It turned out to be the right choice as the Chargers were interested in drafting a guard as well, the Texans ended up getting their guard of choice and the Chargers drafted Zion Johnson at 17.

Choosing Green as the top prospect wasn't a surprise with Nick Caserio's track record of offensive linemen since taking the Texans' job as GM. Kenyon Green will be the 4th Texas A&M offensive lineman since 2021. The other ones are Cedric Ogbuehi, Carson Green, and Ryan McCollum (Lions signed him off the Texans practice squad).

Texans also drafted Austin Deculus with their 6th-round pick. Deculus is a solid pick for being a durable starter in LSU for 4 years and in one of the stronger football conferences in the SEC. Funny enough, Houston ended up with two LSU players after drafting Stingley Jr, with their first pick and Deculus with their final pick of the 2022 NFL Draft.

Going Alabama in Day 2

Texans drafted two Alabama players in this draft, John Metchie and Christian Harris. Houston traded up for both players. Both picks came before the Ravens were on the clock, who notably have an affection for Alabama players. When the pick was in for Metchie, Ian Rapoport reported the Ravens intended to draft Metchie before the Texans moved up to get him.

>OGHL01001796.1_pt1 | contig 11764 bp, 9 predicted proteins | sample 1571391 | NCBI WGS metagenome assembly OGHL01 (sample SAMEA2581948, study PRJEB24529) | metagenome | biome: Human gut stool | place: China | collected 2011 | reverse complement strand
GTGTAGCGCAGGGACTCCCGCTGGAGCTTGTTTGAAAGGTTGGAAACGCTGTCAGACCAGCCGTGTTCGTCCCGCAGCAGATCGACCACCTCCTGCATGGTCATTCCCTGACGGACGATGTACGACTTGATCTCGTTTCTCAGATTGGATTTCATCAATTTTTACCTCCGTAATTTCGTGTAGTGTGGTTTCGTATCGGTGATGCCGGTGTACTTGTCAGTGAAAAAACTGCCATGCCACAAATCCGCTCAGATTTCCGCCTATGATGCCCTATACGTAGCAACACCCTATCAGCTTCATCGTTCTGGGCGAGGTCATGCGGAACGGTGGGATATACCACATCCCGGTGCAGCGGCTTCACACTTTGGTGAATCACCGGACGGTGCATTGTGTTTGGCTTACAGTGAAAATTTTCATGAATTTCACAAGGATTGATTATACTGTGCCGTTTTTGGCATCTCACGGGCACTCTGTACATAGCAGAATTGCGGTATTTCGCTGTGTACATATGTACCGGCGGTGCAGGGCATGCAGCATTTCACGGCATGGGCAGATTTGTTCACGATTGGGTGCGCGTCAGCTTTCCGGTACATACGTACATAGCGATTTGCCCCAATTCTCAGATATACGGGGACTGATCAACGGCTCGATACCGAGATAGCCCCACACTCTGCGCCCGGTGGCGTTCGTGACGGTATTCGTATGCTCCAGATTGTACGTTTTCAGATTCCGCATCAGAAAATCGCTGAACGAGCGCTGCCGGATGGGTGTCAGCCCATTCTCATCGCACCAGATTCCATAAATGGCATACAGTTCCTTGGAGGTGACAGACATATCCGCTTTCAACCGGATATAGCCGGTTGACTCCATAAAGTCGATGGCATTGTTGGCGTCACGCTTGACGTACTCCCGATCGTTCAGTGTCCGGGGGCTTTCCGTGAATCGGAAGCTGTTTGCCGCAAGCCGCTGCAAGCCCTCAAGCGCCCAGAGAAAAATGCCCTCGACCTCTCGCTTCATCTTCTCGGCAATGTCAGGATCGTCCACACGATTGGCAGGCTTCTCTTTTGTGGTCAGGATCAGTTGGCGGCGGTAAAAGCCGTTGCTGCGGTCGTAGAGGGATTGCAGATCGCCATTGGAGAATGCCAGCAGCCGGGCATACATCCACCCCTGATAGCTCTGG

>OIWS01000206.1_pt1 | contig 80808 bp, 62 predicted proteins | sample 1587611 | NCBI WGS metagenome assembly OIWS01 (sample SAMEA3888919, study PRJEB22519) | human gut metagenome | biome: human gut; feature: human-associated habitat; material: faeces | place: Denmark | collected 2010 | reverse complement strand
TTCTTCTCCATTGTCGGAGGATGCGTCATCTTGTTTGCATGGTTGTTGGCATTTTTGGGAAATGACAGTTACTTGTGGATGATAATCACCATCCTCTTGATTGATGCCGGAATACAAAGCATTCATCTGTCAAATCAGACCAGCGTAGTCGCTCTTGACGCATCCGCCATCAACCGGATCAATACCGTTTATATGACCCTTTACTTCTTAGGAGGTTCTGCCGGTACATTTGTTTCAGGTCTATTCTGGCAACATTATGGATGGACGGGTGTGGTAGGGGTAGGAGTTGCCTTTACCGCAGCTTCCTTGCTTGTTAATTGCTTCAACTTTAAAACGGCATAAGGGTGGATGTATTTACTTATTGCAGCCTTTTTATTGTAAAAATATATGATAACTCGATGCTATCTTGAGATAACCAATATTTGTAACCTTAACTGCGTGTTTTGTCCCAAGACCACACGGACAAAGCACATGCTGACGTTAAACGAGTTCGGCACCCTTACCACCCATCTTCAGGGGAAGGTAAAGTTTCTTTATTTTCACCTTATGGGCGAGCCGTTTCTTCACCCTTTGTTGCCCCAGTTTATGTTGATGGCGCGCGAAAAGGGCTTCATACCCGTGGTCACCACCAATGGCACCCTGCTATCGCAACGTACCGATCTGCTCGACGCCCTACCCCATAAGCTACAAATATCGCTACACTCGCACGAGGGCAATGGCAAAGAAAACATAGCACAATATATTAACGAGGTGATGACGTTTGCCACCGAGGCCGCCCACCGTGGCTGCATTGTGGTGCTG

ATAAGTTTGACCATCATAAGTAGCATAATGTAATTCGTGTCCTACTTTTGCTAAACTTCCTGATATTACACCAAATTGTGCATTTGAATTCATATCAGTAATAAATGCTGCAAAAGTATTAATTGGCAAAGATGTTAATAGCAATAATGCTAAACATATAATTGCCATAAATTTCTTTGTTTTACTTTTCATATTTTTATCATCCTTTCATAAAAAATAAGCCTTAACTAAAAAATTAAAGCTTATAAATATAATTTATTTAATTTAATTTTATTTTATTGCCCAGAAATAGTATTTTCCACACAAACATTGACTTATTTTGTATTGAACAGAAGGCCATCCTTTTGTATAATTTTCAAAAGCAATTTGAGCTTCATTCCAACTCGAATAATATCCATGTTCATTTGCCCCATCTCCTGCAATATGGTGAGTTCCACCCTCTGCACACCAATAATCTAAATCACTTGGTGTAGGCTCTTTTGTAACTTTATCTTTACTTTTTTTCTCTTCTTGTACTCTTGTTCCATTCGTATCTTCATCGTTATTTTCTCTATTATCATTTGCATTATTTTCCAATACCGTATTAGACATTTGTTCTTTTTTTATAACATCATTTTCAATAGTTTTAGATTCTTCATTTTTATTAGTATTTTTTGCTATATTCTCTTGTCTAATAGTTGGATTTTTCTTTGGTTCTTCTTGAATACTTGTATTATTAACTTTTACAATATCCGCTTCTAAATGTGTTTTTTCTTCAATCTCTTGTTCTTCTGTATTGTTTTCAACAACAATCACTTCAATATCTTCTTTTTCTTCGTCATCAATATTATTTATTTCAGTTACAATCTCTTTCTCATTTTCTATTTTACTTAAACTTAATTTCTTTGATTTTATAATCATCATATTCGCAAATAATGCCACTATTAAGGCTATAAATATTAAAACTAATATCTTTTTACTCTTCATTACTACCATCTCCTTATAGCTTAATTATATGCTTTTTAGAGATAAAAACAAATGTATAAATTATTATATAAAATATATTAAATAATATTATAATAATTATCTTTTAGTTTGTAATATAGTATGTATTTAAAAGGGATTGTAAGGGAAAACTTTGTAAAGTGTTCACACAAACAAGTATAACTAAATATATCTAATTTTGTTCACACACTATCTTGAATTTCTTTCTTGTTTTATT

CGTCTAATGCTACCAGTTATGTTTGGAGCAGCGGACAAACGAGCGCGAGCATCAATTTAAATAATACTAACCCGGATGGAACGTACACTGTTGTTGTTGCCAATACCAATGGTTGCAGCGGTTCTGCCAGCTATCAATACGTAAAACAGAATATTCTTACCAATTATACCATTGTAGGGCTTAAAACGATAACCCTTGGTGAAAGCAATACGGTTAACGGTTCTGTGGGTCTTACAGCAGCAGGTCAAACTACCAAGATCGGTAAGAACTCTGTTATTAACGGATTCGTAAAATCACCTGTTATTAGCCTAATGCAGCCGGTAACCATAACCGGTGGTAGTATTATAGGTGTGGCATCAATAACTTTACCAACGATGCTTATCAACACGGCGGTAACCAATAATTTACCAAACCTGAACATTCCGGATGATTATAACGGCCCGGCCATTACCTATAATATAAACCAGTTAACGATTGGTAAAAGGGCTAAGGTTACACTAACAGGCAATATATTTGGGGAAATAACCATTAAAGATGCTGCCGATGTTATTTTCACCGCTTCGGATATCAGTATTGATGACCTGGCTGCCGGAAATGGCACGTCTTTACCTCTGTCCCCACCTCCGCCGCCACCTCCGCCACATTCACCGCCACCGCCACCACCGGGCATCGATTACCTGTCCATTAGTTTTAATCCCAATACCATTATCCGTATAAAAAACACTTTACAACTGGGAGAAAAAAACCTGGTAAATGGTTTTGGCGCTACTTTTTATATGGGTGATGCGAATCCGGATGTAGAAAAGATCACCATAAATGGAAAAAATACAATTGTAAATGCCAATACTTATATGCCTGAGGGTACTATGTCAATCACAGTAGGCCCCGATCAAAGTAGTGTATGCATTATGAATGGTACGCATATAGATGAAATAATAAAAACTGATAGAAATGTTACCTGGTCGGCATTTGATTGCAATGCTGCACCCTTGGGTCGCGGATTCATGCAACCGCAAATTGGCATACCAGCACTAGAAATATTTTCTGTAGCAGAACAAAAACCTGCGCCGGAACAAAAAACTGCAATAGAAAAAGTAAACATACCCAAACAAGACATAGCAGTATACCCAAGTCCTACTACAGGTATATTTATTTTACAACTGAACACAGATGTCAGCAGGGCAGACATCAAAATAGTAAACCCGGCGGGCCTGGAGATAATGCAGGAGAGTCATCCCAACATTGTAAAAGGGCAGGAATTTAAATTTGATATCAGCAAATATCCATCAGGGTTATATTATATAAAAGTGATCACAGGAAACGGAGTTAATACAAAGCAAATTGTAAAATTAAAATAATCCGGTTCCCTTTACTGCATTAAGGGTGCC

Metchie is the 2nd receiver drafted since Pep was hired on the Texans staff last year. Metchie revealed that Pep recruited him heavily in high school. He will now join Nico Collins, who played for Michigan while Pep was coaching there.

Metchie and Collins will join Brandon Cooks as the Texans hope to get some much-needed production from their receiver group. Another interesting name that will be with Pep on the Texans is Phillip Dorsett, who was drafted by the Colts while Pep was the Offensive Coordinator. Pep was fired in the midst of Dorsett's rookie season but the Texans have surrounded Pep with a lot of familiar faces as the Texans OC.

Offense starting to reflect Pep Hamilton's vision

Pep is having a strong say in how the offense is built. Another player the Texans drafted on offense was Teagan Quitoriano. Mostly known as a solid blocking Y tight end, he was voted as an honorable mention all-conference by the Pac-12 coaches. Coincidentally Pep's close friend, Stanford HC David Shaw saw Quitoriano quite a bit in the Pac-12.

Pep mentioned that he spoke with Shaw through the draft process before the Texans selected Davis Mills in 2021. It probably wouldn't be a stretch to say that Pep probably had some good resources to know what Quitoriano brought to the table from an opposing coach and close friend.